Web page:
ISSUES ARISING FROM THE USE OF CHILLED BEAMS IN ENERGY MODELS
Fred Betz, James McNeill, Bill Talbert, Harshana Thimmanna, Norbert Repka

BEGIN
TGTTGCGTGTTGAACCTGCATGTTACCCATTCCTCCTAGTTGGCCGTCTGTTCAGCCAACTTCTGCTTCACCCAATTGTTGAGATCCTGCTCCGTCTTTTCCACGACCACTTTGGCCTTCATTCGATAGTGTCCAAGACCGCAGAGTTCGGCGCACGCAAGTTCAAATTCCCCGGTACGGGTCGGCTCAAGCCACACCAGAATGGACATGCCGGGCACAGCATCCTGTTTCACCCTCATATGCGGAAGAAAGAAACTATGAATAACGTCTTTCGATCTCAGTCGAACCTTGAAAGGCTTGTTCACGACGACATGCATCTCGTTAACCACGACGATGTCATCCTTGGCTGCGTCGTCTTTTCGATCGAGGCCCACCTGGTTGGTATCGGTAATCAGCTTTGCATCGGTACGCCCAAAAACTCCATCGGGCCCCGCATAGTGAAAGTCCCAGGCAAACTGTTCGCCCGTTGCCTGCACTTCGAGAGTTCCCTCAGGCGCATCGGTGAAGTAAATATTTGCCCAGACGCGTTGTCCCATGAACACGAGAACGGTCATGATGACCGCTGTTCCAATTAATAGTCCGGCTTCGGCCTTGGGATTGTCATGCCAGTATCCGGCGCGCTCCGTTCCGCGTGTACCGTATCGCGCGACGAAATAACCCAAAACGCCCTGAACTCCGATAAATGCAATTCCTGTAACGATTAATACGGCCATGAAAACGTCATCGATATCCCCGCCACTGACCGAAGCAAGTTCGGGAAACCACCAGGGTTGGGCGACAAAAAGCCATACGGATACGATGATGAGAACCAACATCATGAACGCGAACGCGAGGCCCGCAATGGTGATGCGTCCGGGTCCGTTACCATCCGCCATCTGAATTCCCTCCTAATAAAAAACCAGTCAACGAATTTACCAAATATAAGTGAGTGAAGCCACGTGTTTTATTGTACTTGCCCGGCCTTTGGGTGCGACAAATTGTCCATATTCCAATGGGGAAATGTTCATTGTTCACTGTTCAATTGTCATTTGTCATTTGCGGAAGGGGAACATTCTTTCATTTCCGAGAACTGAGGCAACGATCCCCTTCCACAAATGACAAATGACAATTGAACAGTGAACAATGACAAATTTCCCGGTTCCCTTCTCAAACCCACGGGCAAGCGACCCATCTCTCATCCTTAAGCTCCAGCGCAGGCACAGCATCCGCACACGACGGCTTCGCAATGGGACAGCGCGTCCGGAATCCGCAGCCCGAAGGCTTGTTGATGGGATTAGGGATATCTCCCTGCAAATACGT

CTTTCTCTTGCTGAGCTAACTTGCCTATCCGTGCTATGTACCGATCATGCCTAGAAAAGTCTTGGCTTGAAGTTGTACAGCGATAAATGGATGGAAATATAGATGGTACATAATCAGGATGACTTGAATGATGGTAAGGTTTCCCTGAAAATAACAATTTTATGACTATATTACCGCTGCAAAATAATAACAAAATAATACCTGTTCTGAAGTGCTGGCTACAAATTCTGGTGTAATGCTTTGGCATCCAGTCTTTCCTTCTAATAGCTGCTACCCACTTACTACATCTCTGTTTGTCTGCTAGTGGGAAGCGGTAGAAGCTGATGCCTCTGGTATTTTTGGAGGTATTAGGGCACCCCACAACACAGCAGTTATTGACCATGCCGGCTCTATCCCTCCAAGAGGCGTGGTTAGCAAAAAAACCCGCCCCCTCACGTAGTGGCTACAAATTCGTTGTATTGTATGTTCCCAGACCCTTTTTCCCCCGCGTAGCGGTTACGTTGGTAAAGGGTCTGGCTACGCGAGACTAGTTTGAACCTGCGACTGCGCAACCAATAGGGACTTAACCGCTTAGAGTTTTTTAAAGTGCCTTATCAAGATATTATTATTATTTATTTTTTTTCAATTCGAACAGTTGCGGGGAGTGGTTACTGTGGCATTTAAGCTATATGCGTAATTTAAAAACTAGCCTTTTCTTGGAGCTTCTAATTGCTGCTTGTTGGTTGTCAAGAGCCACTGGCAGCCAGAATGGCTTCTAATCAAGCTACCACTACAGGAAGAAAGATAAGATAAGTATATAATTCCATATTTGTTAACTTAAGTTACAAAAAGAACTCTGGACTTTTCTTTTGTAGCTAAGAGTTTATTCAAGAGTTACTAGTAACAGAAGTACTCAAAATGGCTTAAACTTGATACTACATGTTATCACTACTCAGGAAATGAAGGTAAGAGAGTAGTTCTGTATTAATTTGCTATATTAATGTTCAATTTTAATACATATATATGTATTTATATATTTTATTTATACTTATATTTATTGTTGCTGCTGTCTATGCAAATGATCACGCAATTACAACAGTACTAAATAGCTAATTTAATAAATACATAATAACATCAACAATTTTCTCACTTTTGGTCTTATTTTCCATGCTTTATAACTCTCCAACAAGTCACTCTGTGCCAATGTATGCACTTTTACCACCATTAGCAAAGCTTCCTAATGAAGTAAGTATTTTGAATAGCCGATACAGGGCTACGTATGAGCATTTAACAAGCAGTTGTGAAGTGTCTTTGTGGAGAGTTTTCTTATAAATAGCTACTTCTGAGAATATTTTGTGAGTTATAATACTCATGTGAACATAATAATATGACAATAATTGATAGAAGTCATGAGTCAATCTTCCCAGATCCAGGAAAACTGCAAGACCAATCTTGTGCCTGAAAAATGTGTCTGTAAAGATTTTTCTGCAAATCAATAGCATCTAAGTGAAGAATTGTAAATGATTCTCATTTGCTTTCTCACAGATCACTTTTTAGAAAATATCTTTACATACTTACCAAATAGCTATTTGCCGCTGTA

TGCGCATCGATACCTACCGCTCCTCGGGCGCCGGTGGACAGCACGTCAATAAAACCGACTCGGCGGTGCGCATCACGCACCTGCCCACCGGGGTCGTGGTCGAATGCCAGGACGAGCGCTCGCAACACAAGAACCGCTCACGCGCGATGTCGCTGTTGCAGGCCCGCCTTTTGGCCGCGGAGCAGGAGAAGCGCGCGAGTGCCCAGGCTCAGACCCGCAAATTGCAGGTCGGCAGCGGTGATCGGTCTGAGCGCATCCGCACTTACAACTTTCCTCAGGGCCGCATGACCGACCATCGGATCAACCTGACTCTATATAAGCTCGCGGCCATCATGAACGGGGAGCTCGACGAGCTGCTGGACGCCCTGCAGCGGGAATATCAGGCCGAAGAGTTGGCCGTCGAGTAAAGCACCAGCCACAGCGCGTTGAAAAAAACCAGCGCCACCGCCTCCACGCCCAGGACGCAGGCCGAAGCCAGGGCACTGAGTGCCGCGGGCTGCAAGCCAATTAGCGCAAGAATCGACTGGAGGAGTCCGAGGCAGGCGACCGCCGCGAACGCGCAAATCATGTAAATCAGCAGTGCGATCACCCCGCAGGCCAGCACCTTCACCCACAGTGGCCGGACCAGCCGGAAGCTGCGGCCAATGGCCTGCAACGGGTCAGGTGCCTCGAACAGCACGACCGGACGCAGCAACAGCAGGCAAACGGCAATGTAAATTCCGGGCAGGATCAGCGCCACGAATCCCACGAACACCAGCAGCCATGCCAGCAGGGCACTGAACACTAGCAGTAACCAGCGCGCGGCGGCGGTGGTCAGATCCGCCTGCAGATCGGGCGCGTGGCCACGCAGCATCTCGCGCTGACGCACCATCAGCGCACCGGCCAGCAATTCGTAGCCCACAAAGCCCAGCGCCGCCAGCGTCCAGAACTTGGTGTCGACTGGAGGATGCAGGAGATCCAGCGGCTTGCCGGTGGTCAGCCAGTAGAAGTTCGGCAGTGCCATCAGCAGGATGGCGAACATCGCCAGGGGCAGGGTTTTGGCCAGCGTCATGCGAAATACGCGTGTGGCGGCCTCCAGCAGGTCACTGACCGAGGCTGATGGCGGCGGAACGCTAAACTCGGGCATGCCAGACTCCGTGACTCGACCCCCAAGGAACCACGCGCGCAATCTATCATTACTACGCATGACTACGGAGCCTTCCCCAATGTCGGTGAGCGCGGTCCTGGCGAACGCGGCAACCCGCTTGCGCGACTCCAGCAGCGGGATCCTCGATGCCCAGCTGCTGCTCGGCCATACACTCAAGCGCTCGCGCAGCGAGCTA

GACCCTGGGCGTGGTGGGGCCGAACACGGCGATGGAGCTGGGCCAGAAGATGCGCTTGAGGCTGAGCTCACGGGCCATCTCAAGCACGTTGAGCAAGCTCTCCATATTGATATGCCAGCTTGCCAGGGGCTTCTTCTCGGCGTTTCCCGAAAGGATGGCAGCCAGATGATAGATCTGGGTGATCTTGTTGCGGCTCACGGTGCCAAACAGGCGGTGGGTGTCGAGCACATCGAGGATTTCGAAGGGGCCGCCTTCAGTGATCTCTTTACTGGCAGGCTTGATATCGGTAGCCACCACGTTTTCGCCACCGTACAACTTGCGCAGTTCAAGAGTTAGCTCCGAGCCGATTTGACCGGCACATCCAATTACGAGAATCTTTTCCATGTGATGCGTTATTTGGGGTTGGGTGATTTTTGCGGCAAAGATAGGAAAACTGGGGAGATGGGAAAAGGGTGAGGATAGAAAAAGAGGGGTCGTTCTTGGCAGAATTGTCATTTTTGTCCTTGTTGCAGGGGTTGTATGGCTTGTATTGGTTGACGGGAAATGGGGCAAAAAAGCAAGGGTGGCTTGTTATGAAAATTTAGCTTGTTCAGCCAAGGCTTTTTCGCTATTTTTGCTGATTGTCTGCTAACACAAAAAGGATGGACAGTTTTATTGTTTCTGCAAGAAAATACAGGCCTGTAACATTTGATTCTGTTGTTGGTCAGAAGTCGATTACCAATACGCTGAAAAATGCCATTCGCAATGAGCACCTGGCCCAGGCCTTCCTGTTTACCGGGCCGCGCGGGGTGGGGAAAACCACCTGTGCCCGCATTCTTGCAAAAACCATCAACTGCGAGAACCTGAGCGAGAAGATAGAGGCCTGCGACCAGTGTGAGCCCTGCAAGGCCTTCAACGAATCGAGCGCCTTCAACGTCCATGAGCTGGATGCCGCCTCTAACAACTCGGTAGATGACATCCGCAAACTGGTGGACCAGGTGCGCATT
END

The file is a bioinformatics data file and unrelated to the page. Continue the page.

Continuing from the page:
Chilled beam technology has seen increasing deployment throughout the United States during the past few years as designers seek the means to address larger sensible cooling demands without increasing duct sizes. While passive and active chilled beams work by basic principles well understood by engineers, their deployment in energy modeling software is often problematic or even erroneous. Active chilled beams have been the most commonly discussed type in the modeling community and our design experience has found these to be the most commonly applied as well. Active chilled beam model workarounds exist for the most commonly used simulation tools for the active chilled beams and tend to be based around induction units. Our experience has been that the magnitude of the simulated energy use results can seem reasonable, so many modelers stop there, though detailed review of hourly reports suggests that the various system components often aren’t acting as the system is intended to operate. The perception of appropriate savings is just that, a perception, albeit misguided. This paper focuses on the differences of the design of actual chilled beam systems versus how they are modeled in eQuest, EnergyPlus, IES-VE, Trane TRACE, and TRNSYS rather than on the results of each software.
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